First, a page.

Sprint variant of the Samsung Galaxy S3 has reportedly received an OTA update, because of which users of the device won't be able to use the Google search bar in the homescreen to find their apps, contacts and other data. What searching with that method will now return are web-based results only.
The wait is finally over for people in the U.S. who were looking forward to Samsung's latest flagship smartphone, the Galaxy S3. Sprint made the handset available for in-store purchases from July 1, while AT&T announced that it would be selling the phone in its stores from July 6. But if a recent note by one industry analyst is to be believed, it won't be an easy road for this successor of the S2.
Last month, the South Korean conglomerate confronted a serious hitch when Apple sought a preliminary injunction motion against the new Galaxy S3 smartphone in the District Court for the Northern District of California, raising threats of the phone's sales being banned in the U.S. Although the Cupertino outfit failed to halt the stateside debut of the Galaxy S3, the handset still remains a courtroom target for Apple. In a note to investors Monday, Brian White, analyst with Topeka Capital Markets remarked that a victory banning the Galaxy S3 sales in the country could cause "big problems" for Samsung.
According to AppleInsider, the iPhone-maker's most recent courtroom triumphs depend largely on four patents, "though its recent success with Judge Lucy Koh against Samsung has stemmed largely from U.S. Patent No. 8,086,604, for a 'universal interface for retrieval of information in a computer system'." Koh believed that Apple could "suffer irreparable harm" for any violation on the '604 patent.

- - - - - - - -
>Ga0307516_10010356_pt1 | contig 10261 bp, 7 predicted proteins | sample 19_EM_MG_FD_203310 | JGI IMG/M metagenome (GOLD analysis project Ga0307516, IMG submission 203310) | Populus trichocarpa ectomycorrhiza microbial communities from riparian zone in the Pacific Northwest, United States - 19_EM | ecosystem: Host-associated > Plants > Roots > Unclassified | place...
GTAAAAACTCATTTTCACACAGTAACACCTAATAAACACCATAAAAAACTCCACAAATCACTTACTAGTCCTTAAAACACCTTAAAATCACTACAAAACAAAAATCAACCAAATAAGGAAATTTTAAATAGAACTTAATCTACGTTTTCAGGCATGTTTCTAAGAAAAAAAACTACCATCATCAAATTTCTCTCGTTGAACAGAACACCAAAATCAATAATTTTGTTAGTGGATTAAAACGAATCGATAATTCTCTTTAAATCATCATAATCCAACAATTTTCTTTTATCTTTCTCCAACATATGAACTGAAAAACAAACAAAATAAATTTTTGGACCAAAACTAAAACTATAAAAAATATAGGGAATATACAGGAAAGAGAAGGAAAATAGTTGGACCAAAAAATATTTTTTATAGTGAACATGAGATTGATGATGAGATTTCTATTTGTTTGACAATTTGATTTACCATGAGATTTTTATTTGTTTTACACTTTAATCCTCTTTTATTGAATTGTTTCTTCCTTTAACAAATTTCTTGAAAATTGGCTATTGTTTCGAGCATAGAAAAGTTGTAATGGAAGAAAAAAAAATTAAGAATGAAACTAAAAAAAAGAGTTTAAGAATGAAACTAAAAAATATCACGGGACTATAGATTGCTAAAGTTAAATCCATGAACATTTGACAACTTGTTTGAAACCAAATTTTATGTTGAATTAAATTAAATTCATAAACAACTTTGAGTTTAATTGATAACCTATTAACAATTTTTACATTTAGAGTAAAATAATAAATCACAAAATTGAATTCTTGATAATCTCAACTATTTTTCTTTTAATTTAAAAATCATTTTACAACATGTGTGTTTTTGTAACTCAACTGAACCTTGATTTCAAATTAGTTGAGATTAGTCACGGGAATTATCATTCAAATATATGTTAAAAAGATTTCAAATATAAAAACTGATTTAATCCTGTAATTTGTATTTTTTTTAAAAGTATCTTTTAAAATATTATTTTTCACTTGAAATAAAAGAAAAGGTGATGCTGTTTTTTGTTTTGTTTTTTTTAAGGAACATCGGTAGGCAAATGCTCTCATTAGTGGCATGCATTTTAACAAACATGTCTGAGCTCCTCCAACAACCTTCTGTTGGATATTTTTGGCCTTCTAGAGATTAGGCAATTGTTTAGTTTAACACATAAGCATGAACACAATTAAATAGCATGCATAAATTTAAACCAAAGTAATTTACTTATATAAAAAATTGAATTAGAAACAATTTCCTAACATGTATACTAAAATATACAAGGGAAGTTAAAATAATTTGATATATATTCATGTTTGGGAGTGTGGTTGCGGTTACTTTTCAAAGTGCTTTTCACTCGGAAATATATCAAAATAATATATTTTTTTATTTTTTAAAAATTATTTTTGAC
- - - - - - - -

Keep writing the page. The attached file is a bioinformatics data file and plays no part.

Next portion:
Below are the other three patents, cited by Apple, courtesy of freepatentsonline.com.
- U.S. Patent No. 5,946,647 for a "system and method for performing an action on a structure in computer-generated data."
- U.S. Patent No. 8,074,172 for a "method, system, and graphical user interface for providing word recommendations" or predictive text.
- U.S. Patent No. 8,046,721 for a system describing "unlocking a device by performing gestures on an unlock image" or the "slide to unlock" function found on iOS device.
Apple was granted injunctions against both the Samsung Galaxy Nexus smartphone and the Galaxy Tab 10.1 tablet last week. According to White, all these victories mean significant lead for Apple in its heated patent war against Samsung, and with net cash of worth $110.2 billion as of the second quarter of the fiscal year 2012, Tim Cook's company is "well prepared for" the face-off.
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As Redmond Pie noted, the situation between Apple and Samsung is now being described as a "saga" and a "debacle." Late Apple co-founder Steve Jobs himself once pledged to biographer Walter Isaacson that his company would "destroy" Android, which he called a "stolen product." Jobs said that he was "willing to go thermonuclear war" and would have spent "every penny" to "right this wrong."
Of course, the decisions to ban the Galaxy Nexus and Galaxy Tab 10.1 in the U.S. are very crucial for Apple. But these devices are not the key sellers for Samsung as compared to the Galaxy S3. In spite of the demand exceeding supply, the company has already announced that it expects global sales of the Galaxy S3 to top 10 million units by the end of this month.
Samsung Galaxy S3 features a 4.8-inch HD Super AMOLED display, which is surrounded by an ultra-thin bezel to maximize the viewing area of the handset. It weighs 4.7 ounces (133.24 grams) and is 8.6 millimeters thin.
The device sports Android 4.0 Ice Cream Sandwich, 4G LTE connectivity, 2GB of RAM, a dual-core Snapdragon S4 processor clocked at 1.5GHz, an 8MP rear-facing camera, a 1.9MP Front-facing camera and a 2100 mAh battery.
From the connectivity part, the smartphone comes with NFC, Bluetooth 4.0, DLNA, WiFi 802.11 a/b/g/n and MHL Video Out.
Must Read: Samsung Galaxy S3 Release Date: Verizon To Launch Phone On July 10 At $199.99
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